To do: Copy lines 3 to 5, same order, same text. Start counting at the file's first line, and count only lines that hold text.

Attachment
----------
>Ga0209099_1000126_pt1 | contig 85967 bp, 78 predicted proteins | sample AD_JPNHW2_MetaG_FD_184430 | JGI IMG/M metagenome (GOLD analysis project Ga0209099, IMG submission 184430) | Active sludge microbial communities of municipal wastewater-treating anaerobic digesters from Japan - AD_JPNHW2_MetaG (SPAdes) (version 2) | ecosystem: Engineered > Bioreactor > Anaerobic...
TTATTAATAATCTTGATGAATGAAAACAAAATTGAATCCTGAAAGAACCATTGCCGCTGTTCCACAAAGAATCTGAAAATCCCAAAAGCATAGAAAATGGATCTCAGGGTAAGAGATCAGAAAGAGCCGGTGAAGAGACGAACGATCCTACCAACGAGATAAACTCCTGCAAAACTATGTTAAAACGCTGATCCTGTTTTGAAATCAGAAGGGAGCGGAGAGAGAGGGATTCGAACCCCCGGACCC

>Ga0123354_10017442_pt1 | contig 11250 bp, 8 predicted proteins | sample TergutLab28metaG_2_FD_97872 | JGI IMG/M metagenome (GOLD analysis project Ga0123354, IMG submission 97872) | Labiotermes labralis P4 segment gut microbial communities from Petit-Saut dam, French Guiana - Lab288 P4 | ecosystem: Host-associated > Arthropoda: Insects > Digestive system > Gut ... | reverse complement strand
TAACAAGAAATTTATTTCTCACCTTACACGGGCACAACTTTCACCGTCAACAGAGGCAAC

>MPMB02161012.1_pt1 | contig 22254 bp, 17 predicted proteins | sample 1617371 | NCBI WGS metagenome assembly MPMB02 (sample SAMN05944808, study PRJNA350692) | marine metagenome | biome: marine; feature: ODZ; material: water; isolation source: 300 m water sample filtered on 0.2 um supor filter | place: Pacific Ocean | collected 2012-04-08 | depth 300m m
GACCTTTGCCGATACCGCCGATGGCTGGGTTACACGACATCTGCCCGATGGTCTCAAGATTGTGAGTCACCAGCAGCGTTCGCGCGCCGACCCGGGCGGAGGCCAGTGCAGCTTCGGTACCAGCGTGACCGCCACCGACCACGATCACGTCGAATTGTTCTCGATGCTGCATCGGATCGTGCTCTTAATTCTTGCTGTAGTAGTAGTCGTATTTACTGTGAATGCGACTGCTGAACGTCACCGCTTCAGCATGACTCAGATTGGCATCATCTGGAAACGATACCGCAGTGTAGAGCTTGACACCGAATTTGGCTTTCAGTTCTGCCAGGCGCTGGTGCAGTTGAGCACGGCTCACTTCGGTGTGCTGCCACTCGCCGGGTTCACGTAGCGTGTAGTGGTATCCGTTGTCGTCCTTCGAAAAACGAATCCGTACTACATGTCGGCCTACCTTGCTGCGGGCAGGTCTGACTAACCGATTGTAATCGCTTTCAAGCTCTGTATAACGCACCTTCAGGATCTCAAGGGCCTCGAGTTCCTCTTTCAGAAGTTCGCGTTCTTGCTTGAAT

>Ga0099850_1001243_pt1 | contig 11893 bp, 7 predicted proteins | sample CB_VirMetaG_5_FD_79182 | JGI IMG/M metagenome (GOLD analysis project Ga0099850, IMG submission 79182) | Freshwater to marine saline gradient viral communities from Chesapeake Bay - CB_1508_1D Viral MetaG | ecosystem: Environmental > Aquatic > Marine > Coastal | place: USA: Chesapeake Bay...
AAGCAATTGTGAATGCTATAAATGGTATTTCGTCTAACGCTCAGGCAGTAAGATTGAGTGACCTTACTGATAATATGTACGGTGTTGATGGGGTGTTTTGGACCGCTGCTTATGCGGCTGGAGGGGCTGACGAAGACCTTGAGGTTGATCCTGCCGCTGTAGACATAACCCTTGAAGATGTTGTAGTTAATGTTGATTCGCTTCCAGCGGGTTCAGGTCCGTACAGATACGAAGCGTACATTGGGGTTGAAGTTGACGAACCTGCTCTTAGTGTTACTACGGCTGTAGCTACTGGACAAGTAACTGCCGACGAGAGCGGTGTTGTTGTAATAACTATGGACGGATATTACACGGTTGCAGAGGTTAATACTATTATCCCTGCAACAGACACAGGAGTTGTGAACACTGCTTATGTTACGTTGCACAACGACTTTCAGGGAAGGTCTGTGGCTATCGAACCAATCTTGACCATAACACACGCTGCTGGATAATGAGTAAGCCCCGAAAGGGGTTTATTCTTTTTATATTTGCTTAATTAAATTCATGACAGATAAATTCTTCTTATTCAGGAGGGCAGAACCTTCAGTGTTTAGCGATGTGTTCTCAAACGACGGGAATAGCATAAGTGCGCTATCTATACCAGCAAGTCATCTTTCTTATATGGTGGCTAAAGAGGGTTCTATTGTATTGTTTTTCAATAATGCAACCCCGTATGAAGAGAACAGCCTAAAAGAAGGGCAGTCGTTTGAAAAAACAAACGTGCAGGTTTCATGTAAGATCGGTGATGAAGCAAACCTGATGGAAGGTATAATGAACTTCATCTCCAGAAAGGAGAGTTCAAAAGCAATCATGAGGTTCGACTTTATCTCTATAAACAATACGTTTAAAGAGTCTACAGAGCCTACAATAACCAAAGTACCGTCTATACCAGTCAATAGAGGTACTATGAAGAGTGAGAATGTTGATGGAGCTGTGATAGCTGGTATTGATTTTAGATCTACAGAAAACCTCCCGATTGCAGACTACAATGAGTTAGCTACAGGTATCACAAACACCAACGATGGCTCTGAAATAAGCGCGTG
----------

>Ga0123354_10017442_pt1 | contig 11250 bp, 8 predicted proteins | sample TergutLab28metaG_2_FD_97872 | JGI IMG/M metagenome (GOLD analysis project Ga0123354, IMG submission 97872) | Labiotermes labralis P4 segment gut microbial communities from Petit-Saut dam, French Guiana - Lab288 P4 | ecosystem: Host-associated > Arthropoda: Insects > Digestive system > Gut ... | reverse complement strand
TAACAAGAAATTTATTTCTCACCTTACACGGGCACAACTTTCACCGTCAACAGAGGCAAC

>MPMB02161012.1_pt1 | contig 22254 bp, 17 predicted proteins | sample 1617371 | NCBI WGS metagenome assembly MPMB02 (sample SAMN05944808, study PRJNA350692) | marine metagenome | biome: marine; feature: ODZ; material: water; isolation source: 300 m water sample filtered on 0.2 um supor filter | place: Pacific Ocean | collected 2012-04-08 | depth 300m m